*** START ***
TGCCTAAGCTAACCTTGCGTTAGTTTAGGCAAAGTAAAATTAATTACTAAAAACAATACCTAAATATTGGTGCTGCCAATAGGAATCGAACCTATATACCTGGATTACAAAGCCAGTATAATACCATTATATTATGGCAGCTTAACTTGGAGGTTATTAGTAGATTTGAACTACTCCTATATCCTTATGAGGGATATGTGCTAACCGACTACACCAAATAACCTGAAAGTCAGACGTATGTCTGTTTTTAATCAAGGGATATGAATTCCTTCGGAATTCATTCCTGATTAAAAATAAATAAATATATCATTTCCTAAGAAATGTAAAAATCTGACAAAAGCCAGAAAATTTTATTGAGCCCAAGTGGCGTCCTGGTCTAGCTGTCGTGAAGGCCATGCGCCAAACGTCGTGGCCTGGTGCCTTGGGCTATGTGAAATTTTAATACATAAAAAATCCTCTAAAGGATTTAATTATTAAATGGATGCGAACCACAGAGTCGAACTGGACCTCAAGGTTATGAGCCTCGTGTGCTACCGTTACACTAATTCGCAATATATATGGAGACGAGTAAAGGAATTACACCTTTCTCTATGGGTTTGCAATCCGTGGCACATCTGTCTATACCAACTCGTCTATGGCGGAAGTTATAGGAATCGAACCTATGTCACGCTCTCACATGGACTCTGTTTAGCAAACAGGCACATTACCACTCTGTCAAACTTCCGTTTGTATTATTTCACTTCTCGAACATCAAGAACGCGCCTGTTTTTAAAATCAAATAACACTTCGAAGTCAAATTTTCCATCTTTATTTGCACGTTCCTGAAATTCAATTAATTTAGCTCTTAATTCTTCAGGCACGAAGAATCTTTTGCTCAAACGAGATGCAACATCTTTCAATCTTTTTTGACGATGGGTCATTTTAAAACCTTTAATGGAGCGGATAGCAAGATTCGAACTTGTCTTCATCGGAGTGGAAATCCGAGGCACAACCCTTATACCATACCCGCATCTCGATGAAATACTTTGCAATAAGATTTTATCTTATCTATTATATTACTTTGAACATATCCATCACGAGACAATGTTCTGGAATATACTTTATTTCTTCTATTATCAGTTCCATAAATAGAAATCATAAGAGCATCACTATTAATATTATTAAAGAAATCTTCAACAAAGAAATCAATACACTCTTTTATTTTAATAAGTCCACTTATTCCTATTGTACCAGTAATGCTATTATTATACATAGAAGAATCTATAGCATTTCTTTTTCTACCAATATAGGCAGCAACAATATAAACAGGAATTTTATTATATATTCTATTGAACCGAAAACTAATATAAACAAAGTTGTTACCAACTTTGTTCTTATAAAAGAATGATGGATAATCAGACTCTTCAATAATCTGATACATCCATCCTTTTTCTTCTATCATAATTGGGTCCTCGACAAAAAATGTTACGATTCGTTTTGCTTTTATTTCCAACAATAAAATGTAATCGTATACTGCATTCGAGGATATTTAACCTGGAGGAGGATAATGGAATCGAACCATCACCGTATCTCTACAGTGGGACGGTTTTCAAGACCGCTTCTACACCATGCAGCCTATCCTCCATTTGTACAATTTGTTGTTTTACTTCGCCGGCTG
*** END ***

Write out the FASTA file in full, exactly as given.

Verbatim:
TGCCTAAGCTAACCTTGCGTTAGTTTAGGCAAAGTAAAATTAATTACTAAAAACAATACCTAAATATTGGTGCTGCCAATAGGAATCGAACCTATATACCTGGATTACAAAGCCAGTATAATACCATTATATTATGGCAGCTTAACTTGGAGGTTATTAGTAGATTTGAACTACTCCTATATCCTTATGAGGGATATGTGCTAACCGACTACACCAAATAACCTGAAAGTCAGACGTATGTCTGTTTTTAATCAAGGGATATGAATTCCTTCGGAATTCATTCCTGATTAAAAATAAATAAATATATCATTTCCTAAGAAATGTAAAAATCTGACAAAAGCCAGAAAATTTTATTGAGCCCAAGTGGCGTCCTGGTCTAGCTGTCGTGAAGGCCATGCGCCAAACGTCGTGGCCTGGTGCCTTGGGCTATGTGAAATTTTAATACATAAAAAATCCTCTAAAGGATTTAATTATTAAATGGATGCGAACCACAGAGTCGAACTGGACCTCAAGGTTATGAGCCTCGTGTGCTACCGTTACACTAATTCGCAATATATATGGAGACGAGTAAAGGAATTACACCTTTCTCTATGGGTTTGCAATCCGTGGCACATCTGTCTATACCAACTCGTCTATGGCGGAAGTTATAGGAATCGAACCTATGTCACGCTCTCACATGGACTCTGTTTAGCAAACAGGCACATTACCACTCTGTCAAACTTCCGTTTGTATTATTTCACTTCTCGAACATCAAGAACGCGCCTGTTTTTAAAATCAAATAACACTTCGAAGTCAAATTTTCCATCTTTATTTGCACGTTCCTGAAATTCAATTAATTTAGCTCTTAATTCTTCAGGCACGAAGAATCTTTTGCTCAAACGAGATGCAACATCTTTCAATCTTTTTTGACGATGGGTCATTTTAAAACCTTTAATGGAGCGGATAGCAAGATTCGAACTTGTCTTCATCGGAGTGGAAATCCGAGGCACAACCCTTATACCATACCCGCATCTCGATGAAATACTTTGCAATAAGATTTTATCTTATCTATTATATTACTTTGAACATATCCATCACGAGACAATGTTCTGGAATATACTTTATTTCTTCTATTATCAGTTCCATAAATAGAAATCATAAGAGCATCACTATTAATATTATTAAAGAAATCTTCAACAAAGAAATCAATACACTCTTTTATTTTAATAAGTCCACTTATTCCTATTGTACCAGTAATGCTATTATTATACATAGAAGAATCTATAGCATTTCTTTTTCTACCAATATAGGCAGCAACAATATAAACAGGAATTTTATTATATATTCTATTGAACCGAAAACTAATATAAACAAAGTTGTTACCAACTTTGTTCTTATAAAAGAATGATGGATAATCAGACTCTTCAATAATCTGATACATCCATCCTTTTTCTTCTATCATAATTGGGTCCTCGACAAAAAATGTTACGATTCGTTTTGCTTTTATTTCCAACAATAAAATGTAATCGTATACTGCATTCGAGGATATTTAACCTGGAGGAGGATAATGGAATCGAACCATCACCGTATCTCTACAGTGGGACGGTTTTCAAGACCGCTTCTACACCATGCAGCCTATCCTCCATTTGTACAATTTGTTGTTTTACTTCGCCGGCTG